Interview: Joan Jett, Queen Of Noise

She talks about what she really learned in The Runaways, her exercise regime, and how she almost kicked Rush's ass.

By , Contributor

Joan Jett, former Runaway, leather-clad style icon, and Queen of Noise for all time has proven that her domain extends much further than the CD player. Not only has the feisty singer appeared on the silver screen and toured army bases in the Balkans during the skirmish in the former Yugoslavia at her own expense. She has also traveled to India, reads weighty texts like Conversations With God, and not only recorded with Sex Pistols Steve Jones and Paul Cook, but produced the first Germs album, the fierce punk band that launched Pat Smear and Darby Crash on an unsuspecting world.

She tells The Morton Report what exactly is so threatening about a girl with a guitar, talks about her feuds with Rush and Molly Hatchet, whether she deserves her “Bad Reputation,” and whether or not she’s "Joan Jett" all the time.

You're the first female rocker to succeed in traditionally male territory. How have you managed while others have given up? What has kept you going?

I think maybe the belief that it still mattered, in some way — that rock and roll could change your life. Not making it more than it is, but a song can just hit you at a certain time in life. Or it could be a TV show, it could be a movie, something that just struck you and gave you courage and energy to continue following your dream. I just always thought rock and roll stood for something. What, I'm not quite sure! Anymore, anyway. But a certain integrity, I suppose, just being true to your own self, and that it allows you enough freedom that someone can be who they are and be completely different than who I am when I'm being me. And enough room for everyone to be who they are.

What song spoke to you the most when you were a kid?

That's kinda tough. It's always hard to find one song that's sort of defining, because certainly through all those early teenage years there were many, many songs that I loved, whether it was just the guitar sound that I liked, or the style of the song. I mean there's a million songs that struck me. But I think maybe if I was gonna choose one time period or artist, maybe I'd say the mid-'70s glitter scene, because it was so different than what most teenagers were hearing.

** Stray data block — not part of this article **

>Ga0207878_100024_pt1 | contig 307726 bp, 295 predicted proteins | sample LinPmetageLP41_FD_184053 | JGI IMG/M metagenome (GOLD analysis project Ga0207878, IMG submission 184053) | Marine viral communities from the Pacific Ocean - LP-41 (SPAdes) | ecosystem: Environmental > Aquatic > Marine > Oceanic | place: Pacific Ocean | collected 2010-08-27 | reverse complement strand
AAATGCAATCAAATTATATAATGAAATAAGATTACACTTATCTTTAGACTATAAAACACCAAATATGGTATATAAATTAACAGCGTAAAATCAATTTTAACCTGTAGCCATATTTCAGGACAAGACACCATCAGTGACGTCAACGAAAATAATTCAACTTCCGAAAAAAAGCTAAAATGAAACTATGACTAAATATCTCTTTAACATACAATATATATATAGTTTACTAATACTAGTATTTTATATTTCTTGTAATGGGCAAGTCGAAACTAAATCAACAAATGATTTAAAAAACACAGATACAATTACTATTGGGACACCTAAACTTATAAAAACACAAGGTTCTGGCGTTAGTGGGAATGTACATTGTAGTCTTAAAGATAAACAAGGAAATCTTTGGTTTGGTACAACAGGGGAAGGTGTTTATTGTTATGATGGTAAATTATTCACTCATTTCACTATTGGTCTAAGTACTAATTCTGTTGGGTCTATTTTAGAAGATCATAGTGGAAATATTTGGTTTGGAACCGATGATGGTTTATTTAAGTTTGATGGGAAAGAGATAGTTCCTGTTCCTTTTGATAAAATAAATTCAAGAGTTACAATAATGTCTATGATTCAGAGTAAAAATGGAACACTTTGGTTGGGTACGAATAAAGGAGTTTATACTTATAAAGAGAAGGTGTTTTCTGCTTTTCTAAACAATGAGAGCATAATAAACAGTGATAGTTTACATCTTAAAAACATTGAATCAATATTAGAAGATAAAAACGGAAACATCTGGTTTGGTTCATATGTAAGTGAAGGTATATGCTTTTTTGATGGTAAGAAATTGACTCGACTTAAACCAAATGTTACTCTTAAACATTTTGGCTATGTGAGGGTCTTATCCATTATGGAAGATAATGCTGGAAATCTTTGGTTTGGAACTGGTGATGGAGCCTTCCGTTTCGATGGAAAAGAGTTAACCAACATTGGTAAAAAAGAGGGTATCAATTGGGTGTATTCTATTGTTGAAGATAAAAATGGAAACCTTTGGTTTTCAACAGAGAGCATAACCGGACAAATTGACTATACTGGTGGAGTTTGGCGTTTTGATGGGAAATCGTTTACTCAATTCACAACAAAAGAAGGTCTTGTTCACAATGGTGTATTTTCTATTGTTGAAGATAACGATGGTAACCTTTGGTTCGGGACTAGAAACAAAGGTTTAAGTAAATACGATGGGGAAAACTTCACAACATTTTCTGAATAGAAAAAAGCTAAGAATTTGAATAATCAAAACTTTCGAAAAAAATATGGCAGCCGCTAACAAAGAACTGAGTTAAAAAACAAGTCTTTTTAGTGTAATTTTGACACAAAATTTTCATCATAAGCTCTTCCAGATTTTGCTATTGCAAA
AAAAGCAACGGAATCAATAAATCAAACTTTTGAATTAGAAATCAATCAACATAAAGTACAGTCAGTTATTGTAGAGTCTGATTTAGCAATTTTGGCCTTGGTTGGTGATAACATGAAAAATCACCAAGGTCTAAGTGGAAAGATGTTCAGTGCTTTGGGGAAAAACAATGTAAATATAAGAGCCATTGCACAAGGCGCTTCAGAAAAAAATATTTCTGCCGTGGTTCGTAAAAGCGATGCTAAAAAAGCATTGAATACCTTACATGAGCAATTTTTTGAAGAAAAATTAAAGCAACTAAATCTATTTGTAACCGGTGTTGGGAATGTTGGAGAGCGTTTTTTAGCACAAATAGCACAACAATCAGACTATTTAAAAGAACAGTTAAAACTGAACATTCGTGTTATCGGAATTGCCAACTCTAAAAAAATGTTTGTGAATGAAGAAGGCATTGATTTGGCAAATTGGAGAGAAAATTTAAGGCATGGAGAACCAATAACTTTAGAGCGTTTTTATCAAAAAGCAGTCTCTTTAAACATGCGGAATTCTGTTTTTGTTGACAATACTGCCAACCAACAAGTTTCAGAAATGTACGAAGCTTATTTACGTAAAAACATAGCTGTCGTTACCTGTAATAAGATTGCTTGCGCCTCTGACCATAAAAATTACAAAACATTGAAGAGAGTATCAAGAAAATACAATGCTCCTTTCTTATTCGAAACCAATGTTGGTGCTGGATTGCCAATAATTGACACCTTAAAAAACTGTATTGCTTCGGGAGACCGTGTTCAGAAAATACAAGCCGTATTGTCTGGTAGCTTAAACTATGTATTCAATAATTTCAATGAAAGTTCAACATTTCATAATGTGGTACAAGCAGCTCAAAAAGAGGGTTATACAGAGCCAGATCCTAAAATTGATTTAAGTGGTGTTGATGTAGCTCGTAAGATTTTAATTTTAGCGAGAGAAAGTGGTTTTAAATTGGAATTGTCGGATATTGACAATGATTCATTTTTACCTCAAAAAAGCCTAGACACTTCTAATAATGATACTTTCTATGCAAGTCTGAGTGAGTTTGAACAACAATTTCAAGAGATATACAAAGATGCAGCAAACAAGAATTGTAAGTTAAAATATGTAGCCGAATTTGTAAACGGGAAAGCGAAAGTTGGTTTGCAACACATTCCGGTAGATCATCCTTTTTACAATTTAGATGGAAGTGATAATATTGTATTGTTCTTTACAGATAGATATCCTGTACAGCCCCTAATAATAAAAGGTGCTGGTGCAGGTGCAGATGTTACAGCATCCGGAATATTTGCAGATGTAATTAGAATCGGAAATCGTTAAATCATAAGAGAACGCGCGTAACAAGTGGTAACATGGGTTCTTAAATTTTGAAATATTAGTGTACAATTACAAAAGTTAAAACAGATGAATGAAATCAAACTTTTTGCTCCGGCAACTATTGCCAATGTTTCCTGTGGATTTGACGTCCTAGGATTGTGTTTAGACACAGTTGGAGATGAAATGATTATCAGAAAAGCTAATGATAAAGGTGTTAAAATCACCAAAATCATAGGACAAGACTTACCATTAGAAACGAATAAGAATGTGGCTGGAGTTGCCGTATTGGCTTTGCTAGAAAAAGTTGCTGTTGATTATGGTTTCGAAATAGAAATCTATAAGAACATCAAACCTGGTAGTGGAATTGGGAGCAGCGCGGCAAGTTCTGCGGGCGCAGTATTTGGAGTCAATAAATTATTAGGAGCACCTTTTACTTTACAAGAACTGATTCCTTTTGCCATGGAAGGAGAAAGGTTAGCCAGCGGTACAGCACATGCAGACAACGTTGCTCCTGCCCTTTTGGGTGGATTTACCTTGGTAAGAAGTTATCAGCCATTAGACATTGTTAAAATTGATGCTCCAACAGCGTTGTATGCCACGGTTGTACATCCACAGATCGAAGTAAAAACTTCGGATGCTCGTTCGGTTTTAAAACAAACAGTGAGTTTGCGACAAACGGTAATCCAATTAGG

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And I just happened to be lucky enough to be living in the Los Angeles area at the time, and I had read about a club that was happening in Hollywood called Rodney's English Disco. And they played all the records that kids over here never heard, things that were happening in England at the time, which was three-minute, very guitar/rhythm-oriented, big choruses, gang vocals. That was the style, and Bowie, Gary Glitter, Mud, Sweet, Suzy Quattro — a bunch of bands that I got turned onto at that time. But if I had to pick one I'd probably say David Bowie. The whole, Ziggy Stardust record was about someone trying to aspire to be a star. So I could relate to a lot of the lyrics.

They say novelists write the same book in different ways. Do you see one theme in your songs?

Sex is always the theme in my songs. Or has been. It could be a straight-up sex song, it could be just about falling in love, falling out of love, or that being in love sucks. I think that one theme, unfortunately - or fortunately - is the undercurrent of sexuality, or just sexualness.

Do you think you grew into that or was the sexuality there from the very beginning?

You know me from the Runaways phase, and the thing about the Runaways was that the press so much keyed on the girl aspect. In hindsight, obviously, but there was an undercurrent of sexuality, but it wasn't that we owned it. It was some kind of freak show or something. Like everybody was waiting for us to do something outrageous, but not because it was good for us, just because it was good for them.

You’ve said a few years that if you had a reunion with the Runaways, the worst thing would be if you all did get along and decided to go out on the road again. Why would that be so terrible?

To just to have taken so much crap the first time around, and people being curious and never having seen it, and then doing it again just for whatever reason we’d do it, and then having people say, "See? That's why they didn't make it," or "Look at these old broads trying to recapture their youth." It's more the idea that was so revolutionary, and still is, because it's still not a mainstream thing, seeing girls playing hard rock and roll. My theory is that rock and roll is a very sexual thing. And to allow girls playing rock and roll means that they're being blatantly sexual. And in America, girls and women aren't allowed to be. That's why you still don't see it. The pop thing is huge, but people love the illusion of that rock rebel thing. It's a little bit dangerous. So therefore now all these people rock. You know what I mean? When they're using a descriptive word, they use the word rock, and that's very offensive to me.

joan-jett-guitar.pngYou once asked "What's so threatening about a girl with a guitar?" But it's because it is sexual.

You know, I don't understand what's threatening about a girl being sexual. Give her the tools, and she's an enlightened person. Keep her in the dark and she's a pregnant 14-year-old. That’s what we are. We're a shamed country. We hide everything.